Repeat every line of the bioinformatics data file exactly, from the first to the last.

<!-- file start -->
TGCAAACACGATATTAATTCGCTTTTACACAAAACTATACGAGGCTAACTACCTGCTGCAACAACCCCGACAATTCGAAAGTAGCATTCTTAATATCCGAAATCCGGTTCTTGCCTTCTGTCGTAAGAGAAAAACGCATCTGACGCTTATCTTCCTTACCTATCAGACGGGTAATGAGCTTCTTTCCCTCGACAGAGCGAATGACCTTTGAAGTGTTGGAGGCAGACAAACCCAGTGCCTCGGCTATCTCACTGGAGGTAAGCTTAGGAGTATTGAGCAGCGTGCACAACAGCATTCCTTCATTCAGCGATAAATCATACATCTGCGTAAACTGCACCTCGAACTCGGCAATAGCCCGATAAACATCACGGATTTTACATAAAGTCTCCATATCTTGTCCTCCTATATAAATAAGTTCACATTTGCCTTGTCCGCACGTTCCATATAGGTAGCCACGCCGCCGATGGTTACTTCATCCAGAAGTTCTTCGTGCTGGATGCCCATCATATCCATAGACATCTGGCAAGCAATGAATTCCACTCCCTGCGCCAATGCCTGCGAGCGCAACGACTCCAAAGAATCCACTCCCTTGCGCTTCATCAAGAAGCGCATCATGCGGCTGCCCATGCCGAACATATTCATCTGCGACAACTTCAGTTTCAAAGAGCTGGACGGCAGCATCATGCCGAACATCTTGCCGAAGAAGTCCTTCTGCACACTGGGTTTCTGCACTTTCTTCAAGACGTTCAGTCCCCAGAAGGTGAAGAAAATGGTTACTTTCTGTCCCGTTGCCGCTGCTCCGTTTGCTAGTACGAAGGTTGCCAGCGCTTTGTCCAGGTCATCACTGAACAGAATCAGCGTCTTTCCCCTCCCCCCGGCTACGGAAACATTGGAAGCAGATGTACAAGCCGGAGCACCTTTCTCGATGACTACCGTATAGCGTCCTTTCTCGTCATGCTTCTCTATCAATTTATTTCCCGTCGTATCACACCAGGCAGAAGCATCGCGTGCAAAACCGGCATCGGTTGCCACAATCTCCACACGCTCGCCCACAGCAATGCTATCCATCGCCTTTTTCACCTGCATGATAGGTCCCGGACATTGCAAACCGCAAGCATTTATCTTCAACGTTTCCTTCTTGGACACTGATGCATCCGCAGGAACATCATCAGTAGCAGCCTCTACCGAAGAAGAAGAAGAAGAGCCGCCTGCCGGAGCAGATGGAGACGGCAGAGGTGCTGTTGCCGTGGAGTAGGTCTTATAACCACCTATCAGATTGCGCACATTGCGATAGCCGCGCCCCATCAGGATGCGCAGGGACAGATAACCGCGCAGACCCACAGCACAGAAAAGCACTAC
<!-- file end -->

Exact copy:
TGCAAACACGATATTAATTCGCTTTTACACAAAACTATACGAGGCTAACTACCTGCTGCAACAACCCCGACAATTCGAAAGTAGCATTCTTAATATCCGAAATCCGGTTCTTGCCTTCTGTCGTAAGAGAAAAACGCATCTGACGCTTATCTTCCTTACCTATCAGACGGGTAATGAGCTTCTTTCCCTCGACAGAGCGAATGACCTTTGAAGTGTTGGAGGCAGACAAACCCAGTGCCTCGGCTATCTCACTGGAGGTAAGCTTAGGAGTATTGAGCAGCGTGCACAACAGCATTCCTTCATTCAGCGATAAATCATACATCTGCGTAAACTGCACCTCGAACTCGGCAATAGCCCGATAAACATCACGGATTTTACATAAAGTCTCCATATCTTGTCCTCCTATATAAATAAGTTCACATTTGCCTTGTCCGCACGTTCCATATAGGTAGCCACGCCGCCGATGGTTACTTCATCCAGAAGTTCTTCGTGCTGGATGCCCATCATATCCATAGACATCTGGCAAGCAATGAATTCCACTCCCTGCGCCAATGCCTGCGAGCGCAACGACTCCAAAGAATCCACTCCCTTGCGCTTCATCAAGAAGCGCATCATGCGGCTGCCCATGCCGAACATATTCATCTGCGACAACTTCAGTTTCAAAGAGCTGGACGGCAGCATCATGCCGAACATCTTGCCGAAGAAGTCCTTCTGCACACTGGGTTTCTGCACTTTCTTCAAGACGTTCAGTCCCCAGAAGGTGAAGAAAATGGTTACTTTCTGTCCCGTTGCCGCTGCTCCGTTTGCTAGTACGAAGGTTGCCAGCGCTTTGTCCAGGTCATCACTGAACAGAATCAGCGTCTTTCCCCTCCCCCCGGCTACGGAAACATTGGAAGCAGATGTACAAGCCGGAGCACCTTTCTCGATGACTACCGTATAGCGTCCTTTCTCGTCATGCTTCTCTATCAATTTATTTCCCGTCGTATCACACCAGGCAGAAGCATCGCGTGCAAAACCGGCATCGGTTGCCACAATCTCCACACGCTCGCCCACAGCAATGCTATCCATCGCCTTTTTCACCTGCATGATAGGTCCCGGACATTGCAAACCGCAAGCATTTATCTTCAACGTTTCCTTCTTGGACACTGATGCATCCGCAGGAACATCATCAGTAGCAGCCTCTACCGAAGAAGAAGAAGAAGAGCCGCCTGCCGGAGCAGATGGAGACGGCAGAGGTGCTGTTGCCGTGGAGTAGGTCTTATAACCACCTATCAGATTGCGCACATTGCGATAGCCGCGCCCCATCAGGATGCGCAGGGACAGATAACCGCGCAGACCCACAGCACAGAAAAGCACTAC